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Updated 05 September 2013

More clinics to treat internet addicts

The latest clinic treating the growing number of Americans addicted to the internet will open next week in Bradford, Pennsylvania.

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Smartphones are getting smarter, laptops are becoming increasingly portable – and people who just cannot put them down are finding more remedies for their addiction.

The latest clinic treating the growing number of Americans addicted to the internet will open next week in Bradford, Pennsylvania. Dr Kimberly Young, a psychologist who heads the new program at Bradford Regional Medical Center, a public hospital about 160 miles (257 km) north of Pittsburgh, said that since 1994 she has privately treated thousands of people who cannot control their online activity.

"A lot of countries do prevention and education surrounding the issue, and we Americans are just starting to think in those terms," Young said. South Korea and China are leaders in this treatment field, she said.

New outlet for addictions

With about 75% of US adults online, Young called the internet a "new outlet for traditional addictions," including pornography, shopping and gambling.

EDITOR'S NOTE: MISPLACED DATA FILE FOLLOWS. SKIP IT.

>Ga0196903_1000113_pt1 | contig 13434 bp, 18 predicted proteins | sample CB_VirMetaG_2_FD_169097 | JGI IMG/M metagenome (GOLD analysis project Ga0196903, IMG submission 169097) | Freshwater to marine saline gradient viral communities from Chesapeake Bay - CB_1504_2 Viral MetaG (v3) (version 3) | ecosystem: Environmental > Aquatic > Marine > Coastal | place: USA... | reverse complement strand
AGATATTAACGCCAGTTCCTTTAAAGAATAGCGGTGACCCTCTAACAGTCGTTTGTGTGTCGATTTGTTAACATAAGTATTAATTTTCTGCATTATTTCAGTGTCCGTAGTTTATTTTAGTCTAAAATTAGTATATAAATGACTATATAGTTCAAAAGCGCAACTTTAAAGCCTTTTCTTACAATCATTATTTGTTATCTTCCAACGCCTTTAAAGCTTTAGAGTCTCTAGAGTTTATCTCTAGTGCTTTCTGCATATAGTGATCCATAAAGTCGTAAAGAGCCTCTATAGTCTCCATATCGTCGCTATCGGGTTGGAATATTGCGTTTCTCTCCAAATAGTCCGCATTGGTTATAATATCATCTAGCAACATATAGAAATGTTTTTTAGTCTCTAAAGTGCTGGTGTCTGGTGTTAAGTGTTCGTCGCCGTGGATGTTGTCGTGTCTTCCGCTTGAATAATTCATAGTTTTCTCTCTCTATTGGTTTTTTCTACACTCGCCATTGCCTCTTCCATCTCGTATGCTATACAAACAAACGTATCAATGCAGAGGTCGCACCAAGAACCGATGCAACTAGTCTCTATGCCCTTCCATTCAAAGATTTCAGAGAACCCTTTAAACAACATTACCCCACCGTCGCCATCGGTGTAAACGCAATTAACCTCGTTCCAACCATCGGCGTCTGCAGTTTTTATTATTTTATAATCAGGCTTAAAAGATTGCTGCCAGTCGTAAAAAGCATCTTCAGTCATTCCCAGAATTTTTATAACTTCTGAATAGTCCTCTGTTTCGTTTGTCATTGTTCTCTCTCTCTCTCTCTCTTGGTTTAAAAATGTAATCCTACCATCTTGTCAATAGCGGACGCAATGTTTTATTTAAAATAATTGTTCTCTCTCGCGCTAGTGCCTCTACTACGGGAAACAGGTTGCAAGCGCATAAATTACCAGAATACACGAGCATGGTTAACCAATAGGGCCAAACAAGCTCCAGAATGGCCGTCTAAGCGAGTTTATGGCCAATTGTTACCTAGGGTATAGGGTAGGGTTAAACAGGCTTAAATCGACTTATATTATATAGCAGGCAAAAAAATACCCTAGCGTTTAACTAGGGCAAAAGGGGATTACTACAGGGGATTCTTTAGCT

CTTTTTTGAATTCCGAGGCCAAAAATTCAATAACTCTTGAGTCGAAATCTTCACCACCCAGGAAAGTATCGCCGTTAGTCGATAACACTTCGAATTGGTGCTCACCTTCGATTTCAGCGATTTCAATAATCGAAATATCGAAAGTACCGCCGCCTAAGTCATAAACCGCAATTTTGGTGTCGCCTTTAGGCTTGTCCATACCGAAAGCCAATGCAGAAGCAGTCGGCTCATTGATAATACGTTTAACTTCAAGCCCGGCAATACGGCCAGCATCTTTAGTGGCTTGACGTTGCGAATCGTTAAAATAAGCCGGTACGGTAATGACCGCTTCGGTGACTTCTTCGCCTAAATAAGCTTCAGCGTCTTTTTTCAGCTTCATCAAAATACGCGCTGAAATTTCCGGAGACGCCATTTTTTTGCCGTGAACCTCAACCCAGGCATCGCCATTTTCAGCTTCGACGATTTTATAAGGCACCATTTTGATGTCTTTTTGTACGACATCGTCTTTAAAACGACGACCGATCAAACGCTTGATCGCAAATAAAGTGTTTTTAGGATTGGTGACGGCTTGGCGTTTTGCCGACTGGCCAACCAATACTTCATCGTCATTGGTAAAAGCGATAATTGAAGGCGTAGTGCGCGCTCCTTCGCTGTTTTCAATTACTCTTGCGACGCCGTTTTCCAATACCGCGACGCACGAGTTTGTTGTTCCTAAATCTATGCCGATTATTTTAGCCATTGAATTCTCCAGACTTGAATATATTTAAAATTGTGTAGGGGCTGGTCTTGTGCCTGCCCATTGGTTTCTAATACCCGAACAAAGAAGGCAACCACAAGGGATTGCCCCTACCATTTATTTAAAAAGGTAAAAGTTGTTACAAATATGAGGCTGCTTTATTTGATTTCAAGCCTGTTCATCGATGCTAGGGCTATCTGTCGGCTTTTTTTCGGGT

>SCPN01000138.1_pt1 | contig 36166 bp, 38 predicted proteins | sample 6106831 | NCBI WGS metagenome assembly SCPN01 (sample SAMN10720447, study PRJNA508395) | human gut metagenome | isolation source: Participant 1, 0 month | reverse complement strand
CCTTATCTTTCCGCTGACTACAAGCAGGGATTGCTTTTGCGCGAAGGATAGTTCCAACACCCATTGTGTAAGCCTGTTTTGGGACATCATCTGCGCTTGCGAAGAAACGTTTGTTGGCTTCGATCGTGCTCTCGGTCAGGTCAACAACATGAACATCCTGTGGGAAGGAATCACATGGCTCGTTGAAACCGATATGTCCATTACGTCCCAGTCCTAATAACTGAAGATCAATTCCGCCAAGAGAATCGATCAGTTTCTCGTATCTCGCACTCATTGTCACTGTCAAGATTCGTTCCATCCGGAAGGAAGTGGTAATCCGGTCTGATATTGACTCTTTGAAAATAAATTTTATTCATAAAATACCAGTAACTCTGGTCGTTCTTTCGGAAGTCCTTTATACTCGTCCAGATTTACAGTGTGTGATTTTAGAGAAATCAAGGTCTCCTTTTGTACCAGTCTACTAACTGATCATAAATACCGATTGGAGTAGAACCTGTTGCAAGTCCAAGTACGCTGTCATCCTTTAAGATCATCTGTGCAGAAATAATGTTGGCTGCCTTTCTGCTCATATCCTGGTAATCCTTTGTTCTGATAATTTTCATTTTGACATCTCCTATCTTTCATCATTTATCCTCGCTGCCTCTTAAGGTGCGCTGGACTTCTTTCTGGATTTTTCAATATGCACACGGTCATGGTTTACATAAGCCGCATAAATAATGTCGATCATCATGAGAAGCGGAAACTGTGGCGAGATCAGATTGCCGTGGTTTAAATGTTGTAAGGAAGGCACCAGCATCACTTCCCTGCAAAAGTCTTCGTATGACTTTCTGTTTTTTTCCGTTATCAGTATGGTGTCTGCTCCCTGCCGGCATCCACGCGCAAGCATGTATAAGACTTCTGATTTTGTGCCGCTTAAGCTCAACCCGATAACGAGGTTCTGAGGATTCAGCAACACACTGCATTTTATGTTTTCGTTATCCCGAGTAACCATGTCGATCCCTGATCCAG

At the same time, she said, the Web allows for new and unique behaviors, such as compulsive use of social media.

Although "The Diagnostic and Statistical Manual of Mental Disorders" from the American Psychiatric Association does not formally recognise internet addiction as an illness, the most recent volume listed "Internet Use Disorder" as a subject worthy of further study.

The Pennsylvania program joins inpatient treatment offered in Illinois since the mid 1990s as well as internet detox centres like Washington State’s restart, which opened in 2009 and gives patients the chance to abstain from technology use for a period of time.

In Connecticut, Dr David Greenfield, a psychiatrist who founded the Center for Internet and Technology Addiction and teaches at the University of Connecticut School of Medicine, prescribes installation of website blocking and monitoring software for his patients' computers. "Patients' social skills atrophy, and they don't know how to live in a real time world," said Greenfield.

He asks his patients to list 100 things they can do in the "real world" rather than reading their Facebook feeds, fussing with their Apple iPhones or escaping into their Microsoft Xbox games. Among the physical threats posed by internet addiction are obesity, carpal tunnel syndrome and deep vein thrombosis, he said.

Out-of-pocket costs for internet addiction treatment can range from upwards of R82 000 for outpatient services and more than R14 000 for inpatient options, Greenfield said. Young said there was not yet a standard treatment protocol, but hopes her new program can offer data to lead doctors in the right direction.

 
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